The kids finished up school last week, although Hallie keeps reminding us that she’s not quite done. 🙂 She’s got two more weeks before she finishes her first high school semester class.

Over the years, I’ve had many friends choose to homeschool their children for one reason or another. (And everyone seemed to have their definitive answers as to why). But I couldn’t understand how in the world they were accomplishing it with kids at many different levels. Teaching children is not one of my strong points (requires far more patience than I possess) which is why education was not an area I pursued.

But when the schools shut down due to COVID-19, I made a decision: I was going to give everything I had to homeschool for 9 weeks – 1 quarter. I had never put myself in the category of being capable of being a homeschool mom, but I wanted to take full advantage of the opportunity. I read several times on social media that what we were being asked to do during this pandemic was not considered homeschool – the way we ran it in our home would prove them wrong.

(Now, I’m speaking very generally here – every teacher is so different, but this has been our overall experience over the last 10 years.)

My kids earn high honors at school but I’m not entirely sure how high the expectations are. They seem to skate through school with little effort which I think is typical in a large classroom setting. I have spent many hours in the classroom volunteering and teachers have an extremely hard role in making sure everyone is at level in every area while still keeping kids who have mastered the concepts engaged.

Homeschool was eye opening because I was able to more accurately see the holes in my kids learning and where they needed help – much easier when you’re focusing on a single kid and not 30 kids. This caused some emotions to run high on everyone’s part!

My kids were not used to mom teaching them and the first two weeks had some frustrating moments as we were working out a schedule and routine. They were used to a different way and I was frustrated that they had missed basic concepts at school that were part of their curriculum and yet they had high grades.

And writing? I’m not sure if this is nationwide or just our little area but writing is just not being taught! I think my kids have had a lot of practice – plenty of opportunities but their writing is not corrected with feedback so although they keep writing it’s not getting much better! This is something I’ve been fully aware of for a long while, but as I’ve corrected a lot of writing the last 9 weeks it has become even more apparent.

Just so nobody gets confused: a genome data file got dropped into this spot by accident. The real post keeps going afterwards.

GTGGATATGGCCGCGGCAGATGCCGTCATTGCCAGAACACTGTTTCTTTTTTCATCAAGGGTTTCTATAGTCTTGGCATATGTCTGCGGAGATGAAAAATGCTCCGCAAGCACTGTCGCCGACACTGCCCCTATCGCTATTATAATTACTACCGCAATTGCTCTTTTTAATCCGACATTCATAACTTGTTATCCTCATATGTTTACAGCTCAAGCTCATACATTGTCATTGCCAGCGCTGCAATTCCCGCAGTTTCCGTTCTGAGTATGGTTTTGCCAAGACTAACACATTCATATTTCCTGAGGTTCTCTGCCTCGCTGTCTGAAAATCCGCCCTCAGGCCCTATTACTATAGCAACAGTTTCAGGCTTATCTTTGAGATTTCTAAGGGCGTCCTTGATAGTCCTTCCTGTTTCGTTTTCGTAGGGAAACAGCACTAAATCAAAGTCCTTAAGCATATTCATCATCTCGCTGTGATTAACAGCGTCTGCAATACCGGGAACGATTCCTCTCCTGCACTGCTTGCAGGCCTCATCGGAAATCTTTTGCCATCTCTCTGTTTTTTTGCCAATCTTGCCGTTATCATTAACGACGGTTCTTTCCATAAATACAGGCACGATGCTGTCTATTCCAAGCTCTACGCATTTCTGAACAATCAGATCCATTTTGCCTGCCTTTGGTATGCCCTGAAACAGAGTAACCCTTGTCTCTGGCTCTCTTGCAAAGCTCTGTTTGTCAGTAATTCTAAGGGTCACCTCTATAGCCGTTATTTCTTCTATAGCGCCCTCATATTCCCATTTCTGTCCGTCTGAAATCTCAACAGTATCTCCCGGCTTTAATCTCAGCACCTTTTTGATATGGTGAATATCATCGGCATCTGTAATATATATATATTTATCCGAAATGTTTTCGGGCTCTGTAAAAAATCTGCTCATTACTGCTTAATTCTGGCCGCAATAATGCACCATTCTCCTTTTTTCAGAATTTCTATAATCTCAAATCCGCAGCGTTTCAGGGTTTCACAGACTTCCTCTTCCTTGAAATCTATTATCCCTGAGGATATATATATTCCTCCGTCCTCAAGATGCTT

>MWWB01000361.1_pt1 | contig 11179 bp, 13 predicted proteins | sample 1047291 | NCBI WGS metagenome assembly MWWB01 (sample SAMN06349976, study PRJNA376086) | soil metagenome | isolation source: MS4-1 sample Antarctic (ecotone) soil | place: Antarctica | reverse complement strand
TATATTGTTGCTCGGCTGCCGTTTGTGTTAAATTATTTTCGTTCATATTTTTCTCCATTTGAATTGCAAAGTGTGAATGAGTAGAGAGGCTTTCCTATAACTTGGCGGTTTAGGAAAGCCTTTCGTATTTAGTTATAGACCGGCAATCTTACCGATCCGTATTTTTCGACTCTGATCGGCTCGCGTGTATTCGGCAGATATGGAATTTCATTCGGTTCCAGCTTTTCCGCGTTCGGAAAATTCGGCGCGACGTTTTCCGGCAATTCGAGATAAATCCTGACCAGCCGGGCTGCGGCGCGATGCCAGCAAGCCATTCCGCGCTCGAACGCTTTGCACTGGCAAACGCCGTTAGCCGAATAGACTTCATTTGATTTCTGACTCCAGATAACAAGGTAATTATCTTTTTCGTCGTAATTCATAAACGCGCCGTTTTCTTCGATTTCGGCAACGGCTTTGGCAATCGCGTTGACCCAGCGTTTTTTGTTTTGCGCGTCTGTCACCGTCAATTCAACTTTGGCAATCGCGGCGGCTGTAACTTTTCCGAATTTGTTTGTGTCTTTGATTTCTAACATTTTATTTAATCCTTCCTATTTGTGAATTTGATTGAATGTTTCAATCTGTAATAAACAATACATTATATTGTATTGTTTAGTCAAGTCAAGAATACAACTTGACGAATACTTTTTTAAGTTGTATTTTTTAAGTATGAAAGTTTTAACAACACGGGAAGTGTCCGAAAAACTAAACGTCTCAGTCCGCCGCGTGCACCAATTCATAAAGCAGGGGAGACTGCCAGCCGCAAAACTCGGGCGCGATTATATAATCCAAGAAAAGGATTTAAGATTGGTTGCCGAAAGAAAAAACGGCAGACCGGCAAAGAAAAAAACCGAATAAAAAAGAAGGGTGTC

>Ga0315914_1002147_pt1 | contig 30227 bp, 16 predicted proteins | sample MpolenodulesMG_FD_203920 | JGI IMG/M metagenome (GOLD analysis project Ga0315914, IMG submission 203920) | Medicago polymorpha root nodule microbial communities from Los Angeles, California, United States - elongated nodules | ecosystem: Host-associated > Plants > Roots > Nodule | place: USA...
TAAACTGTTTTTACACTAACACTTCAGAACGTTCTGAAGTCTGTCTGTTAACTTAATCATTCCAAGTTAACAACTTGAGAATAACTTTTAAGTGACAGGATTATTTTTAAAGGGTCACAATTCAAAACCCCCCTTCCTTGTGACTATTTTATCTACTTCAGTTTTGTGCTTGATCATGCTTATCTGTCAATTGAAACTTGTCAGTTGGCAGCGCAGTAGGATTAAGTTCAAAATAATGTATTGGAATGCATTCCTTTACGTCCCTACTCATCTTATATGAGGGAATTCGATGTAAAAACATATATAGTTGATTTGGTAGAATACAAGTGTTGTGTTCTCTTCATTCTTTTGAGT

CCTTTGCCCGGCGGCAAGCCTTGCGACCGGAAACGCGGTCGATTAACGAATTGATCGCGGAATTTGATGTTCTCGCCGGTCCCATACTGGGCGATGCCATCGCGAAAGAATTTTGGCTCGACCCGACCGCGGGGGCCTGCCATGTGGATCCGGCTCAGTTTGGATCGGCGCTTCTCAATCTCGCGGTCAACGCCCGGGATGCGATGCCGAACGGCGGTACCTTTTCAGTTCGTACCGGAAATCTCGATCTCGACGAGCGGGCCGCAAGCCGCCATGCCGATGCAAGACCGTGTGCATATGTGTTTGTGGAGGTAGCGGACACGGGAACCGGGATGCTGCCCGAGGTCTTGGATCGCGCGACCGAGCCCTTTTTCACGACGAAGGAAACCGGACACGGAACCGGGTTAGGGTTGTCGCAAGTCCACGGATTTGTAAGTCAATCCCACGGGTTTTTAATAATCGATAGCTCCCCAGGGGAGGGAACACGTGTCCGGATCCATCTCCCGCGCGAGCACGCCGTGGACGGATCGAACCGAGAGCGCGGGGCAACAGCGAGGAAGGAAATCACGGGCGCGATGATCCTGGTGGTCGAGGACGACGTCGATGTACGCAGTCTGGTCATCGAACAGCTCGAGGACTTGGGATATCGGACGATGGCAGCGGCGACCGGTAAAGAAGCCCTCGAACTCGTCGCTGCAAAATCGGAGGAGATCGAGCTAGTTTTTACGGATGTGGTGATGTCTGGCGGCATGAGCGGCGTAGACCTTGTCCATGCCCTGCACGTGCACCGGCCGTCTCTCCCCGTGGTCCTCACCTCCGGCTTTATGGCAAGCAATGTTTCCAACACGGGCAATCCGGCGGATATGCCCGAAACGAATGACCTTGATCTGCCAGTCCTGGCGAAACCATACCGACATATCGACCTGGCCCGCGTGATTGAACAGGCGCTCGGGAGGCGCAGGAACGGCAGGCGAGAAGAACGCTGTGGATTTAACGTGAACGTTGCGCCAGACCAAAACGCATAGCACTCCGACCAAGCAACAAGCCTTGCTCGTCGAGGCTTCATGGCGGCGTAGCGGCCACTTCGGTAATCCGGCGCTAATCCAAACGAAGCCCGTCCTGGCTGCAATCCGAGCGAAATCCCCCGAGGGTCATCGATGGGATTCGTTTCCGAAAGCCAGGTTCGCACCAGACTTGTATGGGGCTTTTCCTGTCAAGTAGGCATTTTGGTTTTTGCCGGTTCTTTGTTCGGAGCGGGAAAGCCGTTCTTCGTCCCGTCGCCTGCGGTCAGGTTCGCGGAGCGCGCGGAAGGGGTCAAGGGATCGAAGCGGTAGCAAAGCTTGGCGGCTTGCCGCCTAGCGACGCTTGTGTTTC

Luckily, we found our rhythm. We found resources that worked. (Hallie and Hunter had some assignments given online by their teachers and although I helped them they were able to manage it pretty well, I just provided supplemental learning.) Kids knew the expectations and it worked. One of my favorite parts was learning how my kids learn (and they all learn so differently) and I could cater to their specific needs. I love that it didn’t take all day. We spent time learning and then they had time to explore other interests like typing and coding and stop motion and reading and physical activities.

And the experience changed my perspective. All these years I’ve looked at homeschooling as something I could never do. But now I see the freedom, individual learning and time it gives back and I get why people do it. It may not be something we ever choose to do again, but I know its a possibility and I can do it (and even enjoy it) which was a mental block I had for years.

Our life has become busy as we’ve allowed kids to participate in activities and sports and it is enticing to have a shorter more focused school day. But even as I joked with my kids that they were going to like homeschool so much they wouldn’t want to go back – they weren’t laughing. In all reality, they love going to school. They are social beings and they have missed their friends and social environment. They miss their dual language program – which try as I may, I could not duplicate! Their public school experience has given them leadership opportunities and accountability and has been very positive. But it comes at a cost of 7 hours a day.

We are all hoping that schools open in the fall. But if they don’t, I’m confident we will have an equally enriching educational experience at home.